It’s nearly impossible to go a week without listening to at least one song by Slayer. They’ve released so many great ones as well as some of the most classic albums the metal world has seen. Chances are “Reign In Blood” will always be regarded as their true masterpiece, and for the most part this is a claim that I too would make. On the other hand, there’s something very special about their first two full lengths. “Show No Mercy” and “Hell Awaits” both capture a side of Slayer that has never been replicated again within their discography, and in many ways they are just as enjoyable as “Reign In Blood”.
The production on these albums was raw, but in a good way. Before their switch to mainstream record label Def Jam, Slayer was on the newly formed Metal Blade Records. Thus the luxury of polished sound quality wasn’t available. Instead of damaging these albums the low quality mixed perfectly with the chaotic nature of their sound. It was sloppy, gritty, and just plain awesome! Trust me, Araya’s vocals in “Kill Again” wouldn’t have sounded nearly as brutal if it had the same sound quality as a Bon Jovi album.
The classic “tongue-and-cheek” Satanism was present on these albums. Take the intro to “Hell Awaits” as an example. A demonic voice chants the words “join us” backwards. Man that is so metal! And thrown together with the truly evil sounding riffs of Hanneman and King ensured that it would be a recipe for excellence. Sure the Christian hardcore kids and overly serious metalheads won’t be pleased, but it’s a nice feature for those of us who really dig old school black metal.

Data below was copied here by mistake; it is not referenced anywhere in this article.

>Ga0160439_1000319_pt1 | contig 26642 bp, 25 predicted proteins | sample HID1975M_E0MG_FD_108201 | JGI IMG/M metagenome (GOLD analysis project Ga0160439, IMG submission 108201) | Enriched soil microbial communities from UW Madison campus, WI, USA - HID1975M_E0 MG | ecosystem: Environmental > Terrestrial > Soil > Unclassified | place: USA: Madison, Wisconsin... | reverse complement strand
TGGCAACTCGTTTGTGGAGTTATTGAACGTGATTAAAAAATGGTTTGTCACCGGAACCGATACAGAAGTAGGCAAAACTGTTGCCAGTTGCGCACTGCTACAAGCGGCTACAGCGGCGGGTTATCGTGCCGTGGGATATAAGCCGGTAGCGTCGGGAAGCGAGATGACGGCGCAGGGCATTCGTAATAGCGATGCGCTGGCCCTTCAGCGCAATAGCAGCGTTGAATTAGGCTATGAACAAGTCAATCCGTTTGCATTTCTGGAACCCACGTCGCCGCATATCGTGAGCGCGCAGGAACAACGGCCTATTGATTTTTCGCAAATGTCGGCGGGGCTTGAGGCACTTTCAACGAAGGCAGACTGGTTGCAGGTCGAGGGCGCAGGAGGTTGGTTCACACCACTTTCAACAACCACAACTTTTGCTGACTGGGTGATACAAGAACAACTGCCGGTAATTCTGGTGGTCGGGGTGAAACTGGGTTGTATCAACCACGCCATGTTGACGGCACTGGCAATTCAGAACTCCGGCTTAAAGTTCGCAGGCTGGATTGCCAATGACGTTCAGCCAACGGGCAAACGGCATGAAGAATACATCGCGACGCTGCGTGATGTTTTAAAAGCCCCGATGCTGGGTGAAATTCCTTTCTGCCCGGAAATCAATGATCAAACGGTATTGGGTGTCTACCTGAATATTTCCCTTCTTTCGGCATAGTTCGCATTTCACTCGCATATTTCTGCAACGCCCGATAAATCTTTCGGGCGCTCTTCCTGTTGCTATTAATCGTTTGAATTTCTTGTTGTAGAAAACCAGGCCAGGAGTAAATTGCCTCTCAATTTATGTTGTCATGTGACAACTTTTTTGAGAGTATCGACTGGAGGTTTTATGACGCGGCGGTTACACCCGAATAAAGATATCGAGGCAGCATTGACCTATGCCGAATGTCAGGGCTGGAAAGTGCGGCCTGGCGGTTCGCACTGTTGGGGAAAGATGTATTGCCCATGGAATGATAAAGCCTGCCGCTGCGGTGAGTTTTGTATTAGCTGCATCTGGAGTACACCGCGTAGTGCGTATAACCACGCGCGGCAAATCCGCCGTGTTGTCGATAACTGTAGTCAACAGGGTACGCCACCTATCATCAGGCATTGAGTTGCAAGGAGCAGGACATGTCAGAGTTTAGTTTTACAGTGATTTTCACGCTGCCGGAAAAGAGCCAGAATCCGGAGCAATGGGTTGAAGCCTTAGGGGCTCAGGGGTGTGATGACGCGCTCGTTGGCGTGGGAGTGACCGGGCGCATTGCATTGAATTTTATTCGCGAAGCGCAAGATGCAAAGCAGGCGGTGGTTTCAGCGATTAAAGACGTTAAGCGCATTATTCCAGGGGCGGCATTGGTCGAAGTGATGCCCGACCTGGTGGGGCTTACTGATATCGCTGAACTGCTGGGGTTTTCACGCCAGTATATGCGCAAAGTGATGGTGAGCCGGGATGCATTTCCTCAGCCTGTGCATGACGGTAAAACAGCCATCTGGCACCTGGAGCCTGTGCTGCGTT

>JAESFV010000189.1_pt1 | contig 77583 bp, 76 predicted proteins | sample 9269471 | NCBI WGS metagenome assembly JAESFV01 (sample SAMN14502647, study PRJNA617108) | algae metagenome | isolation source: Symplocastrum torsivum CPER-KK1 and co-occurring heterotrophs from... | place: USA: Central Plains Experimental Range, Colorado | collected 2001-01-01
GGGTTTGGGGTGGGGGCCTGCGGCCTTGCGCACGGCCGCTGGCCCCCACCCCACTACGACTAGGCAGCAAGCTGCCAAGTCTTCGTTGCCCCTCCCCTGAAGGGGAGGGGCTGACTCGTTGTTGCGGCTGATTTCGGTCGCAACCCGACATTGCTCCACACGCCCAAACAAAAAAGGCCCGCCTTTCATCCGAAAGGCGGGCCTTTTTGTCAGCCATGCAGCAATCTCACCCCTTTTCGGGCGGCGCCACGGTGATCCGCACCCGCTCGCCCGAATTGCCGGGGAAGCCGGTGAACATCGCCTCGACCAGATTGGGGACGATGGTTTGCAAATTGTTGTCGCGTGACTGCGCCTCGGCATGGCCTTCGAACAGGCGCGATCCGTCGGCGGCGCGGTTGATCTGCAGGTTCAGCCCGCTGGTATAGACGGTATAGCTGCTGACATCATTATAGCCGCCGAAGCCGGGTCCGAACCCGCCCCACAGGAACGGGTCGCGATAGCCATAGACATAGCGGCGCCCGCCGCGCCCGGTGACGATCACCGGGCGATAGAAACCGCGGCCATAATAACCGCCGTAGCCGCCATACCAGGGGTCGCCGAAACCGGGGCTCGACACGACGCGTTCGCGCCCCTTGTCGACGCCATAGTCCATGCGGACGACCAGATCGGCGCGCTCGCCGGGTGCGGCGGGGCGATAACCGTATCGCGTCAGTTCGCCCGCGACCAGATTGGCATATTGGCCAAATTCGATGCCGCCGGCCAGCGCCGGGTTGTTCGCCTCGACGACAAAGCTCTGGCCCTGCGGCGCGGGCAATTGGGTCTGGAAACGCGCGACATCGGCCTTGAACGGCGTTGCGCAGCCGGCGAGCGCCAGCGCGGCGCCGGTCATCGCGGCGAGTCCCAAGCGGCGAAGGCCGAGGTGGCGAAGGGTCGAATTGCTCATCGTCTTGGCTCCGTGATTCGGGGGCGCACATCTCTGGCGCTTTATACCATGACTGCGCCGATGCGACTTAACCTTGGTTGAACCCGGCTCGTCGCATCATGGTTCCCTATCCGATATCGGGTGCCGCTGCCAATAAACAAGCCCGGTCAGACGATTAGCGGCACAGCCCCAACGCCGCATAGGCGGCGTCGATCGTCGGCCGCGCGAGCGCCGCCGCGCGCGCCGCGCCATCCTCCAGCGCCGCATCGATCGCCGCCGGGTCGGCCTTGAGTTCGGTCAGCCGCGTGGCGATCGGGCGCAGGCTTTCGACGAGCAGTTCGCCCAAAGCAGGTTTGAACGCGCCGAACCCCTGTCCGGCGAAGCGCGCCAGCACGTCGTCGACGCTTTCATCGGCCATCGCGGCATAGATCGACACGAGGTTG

These albums combined the best of both worlds allowing for the creation of something truly unique. Particularly with their debut “Show No Mercy”, Slayer demonstrated that they could blend the raw aggression of Venom with the technical and melodic skill of Judas Priest and Iron Maiden. Most importantly though they picked things up a notch in terms of speed. In retrospect, this combination of rawness, Maiden-esque riffing, and lack of respect for speed limits basically established the blueprint for later thrash bands such as Sodom and Sepultura.
Ultimately, I have to say that the greatest aspect of “Show No Mercy” and “Hell Awaits” stems from how memorable they are. Both of these albums are musically impressive, unique, and really enjoyable to listen to. Unfortunately I can’t say the same thing about many of their albums that followed “Reign In Blood”. I’ll always respect Slayer for who they are and what they’ve contributed to the scene, but to me the real magic (or Black Magic) of their sound will remain within their first three albums.